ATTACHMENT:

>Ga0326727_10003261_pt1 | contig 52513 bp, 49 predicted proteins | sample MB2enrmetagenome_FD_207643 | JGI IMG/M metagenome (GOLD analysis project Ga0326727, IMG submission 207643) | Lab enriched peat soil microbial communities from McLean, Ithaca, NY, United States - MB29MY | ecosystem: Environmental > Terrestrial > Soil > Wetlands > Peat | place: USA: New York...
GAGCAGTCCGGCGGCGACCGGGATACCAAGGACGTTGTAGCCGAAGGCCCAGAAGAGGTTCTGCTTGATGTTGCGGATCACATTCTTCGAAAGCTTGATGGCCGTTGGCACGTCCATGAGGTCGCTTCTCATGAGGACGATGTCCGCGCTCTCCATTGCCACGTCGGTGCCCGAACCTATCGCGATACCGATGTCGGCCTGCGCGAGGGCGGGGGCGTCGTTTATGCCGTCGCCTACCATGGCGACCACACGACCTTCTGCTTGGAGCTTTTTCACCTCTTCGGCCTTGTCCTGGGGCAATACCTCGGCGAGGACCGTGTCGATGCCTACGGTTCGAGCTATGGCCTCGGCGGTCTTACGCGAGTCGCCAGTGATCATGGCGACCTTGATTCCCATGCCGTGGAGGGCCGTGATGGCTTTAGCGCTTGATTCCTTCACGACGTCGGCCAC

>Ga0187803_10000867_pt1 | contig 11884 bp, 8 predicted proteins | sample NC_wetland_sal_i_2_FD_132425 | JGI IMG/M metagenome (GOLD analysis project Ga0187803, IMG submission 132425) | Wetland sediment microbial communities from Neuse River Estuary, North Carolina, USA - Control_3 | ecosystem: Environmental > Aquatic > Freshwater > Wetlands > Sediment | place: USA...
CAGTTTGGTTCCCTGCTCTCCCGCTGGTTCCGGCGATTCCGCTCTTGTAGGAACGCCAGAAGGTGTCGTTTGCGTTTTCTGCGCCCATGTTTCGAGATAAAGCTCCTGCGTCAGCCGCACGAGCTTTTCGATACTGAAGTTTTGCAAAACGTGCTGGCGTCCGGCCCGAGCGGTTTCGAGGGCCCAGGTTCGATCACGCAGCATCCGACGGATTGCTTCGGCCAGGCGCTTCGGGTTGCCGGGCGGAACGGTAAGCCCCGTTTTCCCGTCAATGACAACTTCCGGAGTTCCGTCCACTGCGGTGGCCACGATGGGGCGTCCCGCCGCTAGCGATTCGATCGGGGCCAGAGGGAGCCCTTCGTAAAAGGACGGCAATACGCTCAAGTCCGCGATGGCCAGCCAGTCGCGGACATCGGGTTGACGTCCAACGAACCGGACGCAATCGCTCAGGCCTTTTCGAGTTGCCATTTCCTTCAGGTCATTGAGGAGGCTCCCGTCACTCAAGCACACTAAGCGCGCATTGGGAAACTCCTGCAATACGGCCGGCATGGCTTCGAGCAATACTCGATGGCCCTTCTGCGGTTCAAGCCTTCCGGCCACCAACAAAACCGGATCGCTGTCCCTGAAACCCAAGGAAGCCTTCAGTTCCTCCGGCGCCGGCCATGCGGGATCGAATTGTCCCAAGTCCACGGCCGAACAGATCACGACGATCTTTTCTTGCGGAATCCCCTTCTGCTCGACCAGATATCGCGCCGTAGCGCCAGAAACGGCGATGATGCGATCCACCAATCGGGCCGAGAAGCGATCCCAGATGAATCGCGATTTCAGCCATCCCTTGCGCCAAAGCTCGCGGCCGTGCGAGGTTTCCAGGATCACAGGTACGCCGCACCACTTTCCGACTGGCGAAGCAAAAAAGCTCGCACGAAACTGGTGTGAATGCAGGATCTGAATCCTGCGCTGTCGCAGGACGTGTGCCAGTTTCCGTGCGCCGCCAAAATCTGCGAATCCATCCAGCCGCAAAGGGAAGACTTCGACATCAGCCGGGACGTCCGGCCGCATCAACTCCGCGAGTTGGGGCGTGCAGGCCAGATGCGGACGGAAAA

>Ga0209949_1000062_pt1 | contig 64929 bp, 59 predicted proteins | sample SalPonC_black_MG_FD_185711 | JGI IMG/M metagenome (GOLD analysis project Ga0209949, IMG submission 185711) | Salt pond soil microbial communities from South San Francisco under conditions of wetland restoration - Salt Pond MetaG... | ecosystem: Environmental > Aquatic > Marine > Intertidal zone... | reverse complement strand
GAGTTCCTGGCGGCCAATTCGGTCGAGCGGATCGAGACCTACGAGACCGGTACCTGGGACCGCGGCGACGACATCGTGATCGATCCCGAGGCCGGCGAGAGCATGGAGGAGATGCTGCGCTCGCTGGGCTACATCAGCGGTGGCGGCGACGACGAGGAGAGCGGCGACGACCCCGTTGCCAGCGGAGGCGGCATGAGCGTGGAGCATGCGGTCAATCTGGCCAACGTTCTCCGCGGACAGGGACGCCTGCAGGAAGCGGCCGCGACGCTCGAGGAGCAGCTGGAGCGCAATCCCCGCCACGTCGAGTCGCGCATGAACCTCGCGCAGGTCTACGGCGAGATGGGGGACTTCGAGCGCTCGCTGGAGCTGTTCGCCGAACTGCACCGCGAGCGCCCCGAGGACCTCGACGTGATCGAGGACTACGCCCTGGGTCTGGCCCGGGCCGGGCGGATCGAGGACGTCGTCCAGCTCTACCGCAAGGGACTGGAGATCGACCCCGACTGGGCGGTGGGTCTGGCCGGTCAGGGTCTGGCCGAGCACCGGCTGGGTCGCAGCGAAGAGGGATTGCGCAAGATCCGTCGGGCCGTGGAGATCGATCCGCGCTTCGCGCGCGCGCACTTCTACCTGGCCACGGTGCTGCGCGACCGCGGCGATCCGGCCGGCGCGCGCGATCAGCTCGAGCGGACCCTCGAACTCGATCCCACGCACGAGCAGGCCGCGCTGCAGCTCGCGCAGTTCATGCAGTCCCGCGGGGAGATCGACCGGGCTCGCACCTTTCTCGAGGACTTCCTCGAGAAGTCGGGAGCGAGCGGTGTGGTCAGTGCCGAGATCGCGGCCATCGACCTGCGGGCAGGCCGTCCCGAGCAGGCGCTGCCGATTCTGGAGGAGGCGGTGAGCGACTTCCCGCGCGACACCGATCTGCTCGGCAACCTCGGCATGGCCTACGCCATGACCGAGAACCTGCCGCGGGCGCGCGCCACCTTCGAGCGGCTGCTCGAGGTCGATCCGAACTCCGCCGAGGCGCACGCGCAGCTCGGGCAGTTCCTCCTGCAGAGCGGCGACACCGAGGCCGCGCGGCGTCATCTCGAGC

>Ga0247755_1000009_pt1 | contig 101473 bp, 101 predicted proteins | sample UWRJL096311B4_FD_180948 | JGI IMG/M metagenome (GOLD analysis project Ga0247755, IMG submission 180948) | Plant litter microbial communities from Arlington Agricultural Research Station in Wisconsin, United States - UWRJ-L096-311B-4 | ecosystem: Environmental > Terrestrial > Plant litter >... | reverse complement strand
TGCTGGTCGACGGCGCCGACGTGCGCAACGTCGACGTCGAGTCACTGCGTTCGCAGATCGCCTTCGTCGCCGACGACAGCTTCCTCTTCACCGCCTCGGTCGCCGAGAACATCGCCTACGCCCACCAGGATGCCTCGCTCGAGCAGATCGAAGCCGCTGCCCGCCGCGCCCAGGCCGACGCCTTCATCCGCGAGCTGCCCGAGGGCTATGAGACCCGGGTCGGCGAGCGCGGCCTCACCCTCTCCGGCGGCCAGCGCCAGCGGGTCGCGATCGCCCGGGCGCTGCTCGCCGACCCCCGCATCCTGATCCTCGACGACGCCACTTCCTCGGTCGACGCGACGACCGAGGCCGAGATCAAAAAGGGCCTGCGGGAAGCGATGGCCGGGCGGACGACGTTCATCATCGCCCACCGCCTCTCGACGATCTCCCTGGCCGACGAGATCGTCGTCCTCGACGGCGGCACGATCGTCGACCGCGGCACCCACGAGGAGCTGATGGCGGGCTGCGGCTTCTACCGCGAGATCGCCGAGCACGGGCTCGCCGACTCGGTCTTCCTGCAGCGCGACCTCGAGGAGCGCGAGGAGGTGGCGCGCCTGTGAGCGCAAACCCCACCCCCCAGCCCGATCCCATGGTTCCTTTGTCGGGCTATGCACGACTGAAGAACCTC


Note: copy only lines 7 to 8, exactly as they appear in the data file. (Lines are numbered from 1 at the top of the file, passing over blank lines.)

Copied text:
>Ga0247755_1000009_pt1 | contig 101473 bp, 101 predicted proteins | sample UWRJL096311B4_FD_180948 | JGI IMG/M metagenome (GOLD analysis project Ga0247755, IMG submission 180948) | Plant litter microbial communities from Arlington Agricultural Research Station in Wisconsin, United States - UWRJ-L096-311B-4 | ecosystem: Environmental > Terrestrial > Plant litter >... | reverse complement strand
TGCTGGTCGACGGCGCCGACGTGCGCAACGTCGACGTCGAGTCACTGCGTTCGCAGATCGCCTTCGTCGCCGACGACAGCTTCCTCTTCACCGCCTCGGTCGCCGAGAACATCGCCTACGCCCACCAGGATGCCTCGCTCGAGCAGATCGAAGCCGCTGCCCGCCGCGCCCAGGCCGACGCCTTCATCCGCGAGCTGCCCGAGGGCTATGAGACCCGGGTCGGCGAGCGCGGCCTCACCCTCTCCGGCGGCCAGCGCCAGCGGGTCGCGATCGCCCGGGCGCTGCTCGCCGACCCCCGCATCCTGATCCTCGACGACGCCACTTCCTCGGTCGACGCGACGACCGAGGCCGAGATCAAAAAGGGCCTGCGGGAAGCGATGGCCGGGCGGACGACGTTCATCATCGCCCACCGCCTCTCGACGATCTCCCTGGCCGACGAGATCGTCGTCCTCGACGGCGGCACGATCGTCGACCGCGGCACCCACGAGGAGCTGATGGCGGGCTGCGGCTTCTACCGCGAGATCGCCGAGCACGGGCTCGCCGACTCGGTCTTCCTGCAGCGCGACCTCGAGGAGCGCGAGGAGGTGGCGCGCCTGTGAGCGCAAACCCCACCCCCCAGCCCGATCCCATGGTTCCTTTGTCGGGCTATGCACGACTGAAGAACCTC